Gravity Heights has been at or near the top of every local beer fan’s most highly anticipated brewery projects list for well over a year, and there’s good reason for their enthusiasm. This project, in the works for roughly two years, has big names and proven ability behind it. Conceived and hammered into reality by local restaurant powerhouse Whisknladle Hospitality group, the brewery-equipped eatery is polished and in the midst of extensive staff training to ensure hosts, servers and chefs will be as well. In the brewhouse, Skip Virgilio, the man who founded local stalwart AleSmith Brewing in the mid-nineties and went on to invent many of its award-winning beers, has been lured back into the suds scene.
“I wanted to get back into brewing for a long time, but I wanted food to be a part of it. Arturo seemed like a winner,” says Virgilio, speaking of Whisknladle Hospitality head Arturo Kassel. The pair met at a friend’s bottle share and formed a fast friendship. When Kassel began mulling the idea of opening a modern brewpub, he knew just who he wanted to lead the fermentation side.
The 13,000-square-foot brewpub is still under construction but taking shape quickly. By the end of next week, the venue will host its grand opening and its first-draft beers will make their public debuts. There will be 17 house beers, spanning a wide range of styles that’s expectedly heavy on IPAs (there will be four: West Coast, Northeast and a pair of doubles), but will otherwise embrace the style-hopping brewpub spirit. The entire beer list can be previewed here.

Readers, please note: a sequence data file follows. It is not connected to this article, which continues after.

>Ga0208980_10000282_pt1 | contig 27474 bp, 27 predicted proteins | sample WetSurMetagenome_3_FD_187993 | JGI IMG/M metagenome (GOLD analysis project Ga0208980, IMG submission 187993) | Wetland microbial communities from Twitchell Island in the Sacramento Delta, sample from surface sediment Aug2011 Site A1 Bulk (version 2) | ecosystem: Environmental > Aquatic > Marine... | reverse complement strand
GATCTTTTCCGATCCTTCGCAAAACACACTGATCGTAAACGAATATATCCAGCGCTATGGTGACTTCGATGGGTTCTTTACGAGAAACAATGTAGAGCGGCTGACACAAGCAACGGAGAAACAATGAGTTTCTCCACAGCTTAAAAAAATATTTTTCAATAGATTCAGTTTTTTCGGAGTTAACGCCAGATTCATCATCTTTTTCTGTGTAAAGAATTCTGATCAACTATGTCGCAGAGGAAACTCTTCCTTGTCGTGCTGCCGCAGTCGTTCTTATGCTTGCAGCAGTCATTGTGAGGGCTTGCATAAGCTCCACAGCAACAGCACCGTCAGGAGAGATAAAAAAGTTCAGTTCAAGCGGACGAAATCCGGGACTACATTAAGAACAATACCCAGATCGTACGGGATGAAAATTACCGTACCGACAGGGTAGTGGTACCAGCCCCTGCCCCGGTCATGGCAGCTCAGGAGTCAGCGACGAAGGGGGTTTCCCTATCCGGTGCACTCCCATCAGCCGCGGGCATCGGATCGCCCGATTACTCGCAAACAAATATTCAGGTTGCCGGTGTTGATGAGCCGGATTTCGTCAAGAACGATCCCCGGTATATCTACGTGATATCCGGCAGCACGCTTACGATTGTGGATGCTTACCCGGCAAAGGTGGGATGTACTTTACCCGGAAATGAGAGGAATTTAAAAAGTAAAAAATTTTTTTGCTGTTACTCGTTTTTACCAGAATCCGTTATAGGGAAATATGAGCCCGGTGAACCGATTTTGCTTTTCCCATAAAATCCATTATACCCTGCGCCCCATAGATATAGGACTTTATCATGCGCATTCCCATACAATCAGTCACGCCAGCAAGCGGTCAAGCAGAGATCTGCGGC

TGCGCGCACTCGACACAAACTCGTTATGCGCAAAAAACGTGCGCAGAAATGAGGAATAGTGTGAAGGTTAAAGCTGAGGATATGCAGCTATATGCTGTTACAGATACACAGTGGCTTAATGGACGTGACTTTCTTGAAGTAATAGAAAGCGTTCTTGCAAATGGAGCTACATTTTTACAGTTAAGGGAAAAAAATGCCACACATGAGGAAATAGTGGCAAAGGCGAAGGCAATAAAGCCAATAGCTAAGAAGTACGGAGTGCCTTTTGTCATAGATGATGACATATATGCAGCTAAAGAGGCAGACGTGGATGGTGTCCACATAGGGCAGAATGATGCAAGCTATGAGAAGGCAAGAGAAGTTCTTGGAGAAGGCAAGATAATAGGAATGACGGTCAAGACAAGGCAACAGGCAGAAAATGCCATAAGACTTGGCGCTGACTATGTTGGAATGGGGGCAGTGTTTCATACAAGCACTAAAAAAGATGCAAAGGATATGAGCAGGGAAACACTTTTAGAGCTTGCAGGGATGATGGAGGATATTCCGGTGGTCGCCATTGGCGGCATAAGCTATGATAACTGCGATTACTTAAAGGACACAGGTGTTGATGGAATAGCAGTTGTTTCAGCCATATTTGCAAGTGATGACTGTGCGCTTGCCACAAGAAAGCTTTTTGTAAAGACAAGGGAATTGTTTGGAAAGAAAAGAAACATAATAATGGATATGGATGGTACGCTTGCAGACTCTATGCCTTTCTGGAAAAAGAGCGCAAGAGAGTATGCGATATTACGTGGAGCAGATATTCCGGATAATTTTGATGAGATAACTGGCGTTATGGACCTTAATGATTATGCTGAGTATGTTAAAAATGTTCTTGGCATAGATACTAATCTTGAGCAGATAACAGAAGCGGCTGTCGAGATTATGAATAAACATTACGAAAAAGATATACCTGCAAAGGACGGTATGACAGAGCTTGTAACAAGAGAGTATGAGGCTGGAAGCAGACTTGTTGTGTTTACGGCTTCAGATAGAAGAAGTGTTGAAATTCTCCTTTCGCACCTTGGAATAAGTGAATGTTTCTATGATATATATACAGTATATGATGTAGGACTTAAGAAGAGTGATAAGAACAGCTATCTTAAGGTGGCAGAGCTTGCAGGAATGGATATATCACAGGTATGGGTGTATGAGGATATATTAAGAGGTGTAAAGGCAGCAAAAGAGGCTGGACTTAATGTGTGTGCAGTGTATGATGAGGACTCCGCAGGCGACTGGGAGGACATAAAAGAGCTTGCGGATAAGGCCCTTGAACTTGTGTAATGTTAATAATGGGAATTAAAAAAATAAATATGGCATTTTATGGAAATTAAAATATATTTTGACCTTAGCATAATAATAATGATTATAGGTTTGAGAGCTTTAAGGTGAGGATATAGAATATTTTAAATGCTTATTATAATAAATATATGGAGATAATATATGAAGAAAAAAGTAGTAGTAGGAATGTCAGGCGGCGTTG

“The beauty of a brewpub is you can do plenty of one-batch brews,” says Virgilio, who says some of his beers are influenced by those he brewed back at AleSmith, but that all of Gravity Heights’ recipes are from-scratch. “Most of them were pilot brewed in my garage or winged here at the brewpub.”
The lighter side of the menu will feature a pilsner, kolsch and blonde ale, while the darker end of the spectrum will be represented by an altbier, porter and breakfast stout. A quartet of collaboration beers brewed at San Diego County breweries over the past year (AleSmith, Eppig Brewing, North Park Beer Co., Rip Current Brewing, Rouleur Brewing and the recently shuttered Council Brewing) will round things out.
Virgilio and his crew, six-year Port Brewing / The Lost Abbey vet Tommy Kreamer and former Benchmark Brewing alum Mike Williams, are eager to receive feedback on their house beers, which were produced on a 15-barrel system. Those ales and lagers will pour forth from a 25-tap bar that’s the focal point of an outdoor patio featuring an eclectic mix of seating options ranging from stools and high tables to picnic benches and Acapulco chairs. In addition to on-site consumption, beer will be available to-go in both growers and crowlers.
Virgilio and Kreamer say one of the most exciting things about this project has been getting to start with a blank slate and setup everything the way they want. Funnily enough, that’s also one of the most nerve-needling aspects as well. “We kept wondering, ‘will these beers turn out?’” says Virgilio. He and his team are happy to report that they have, indeed.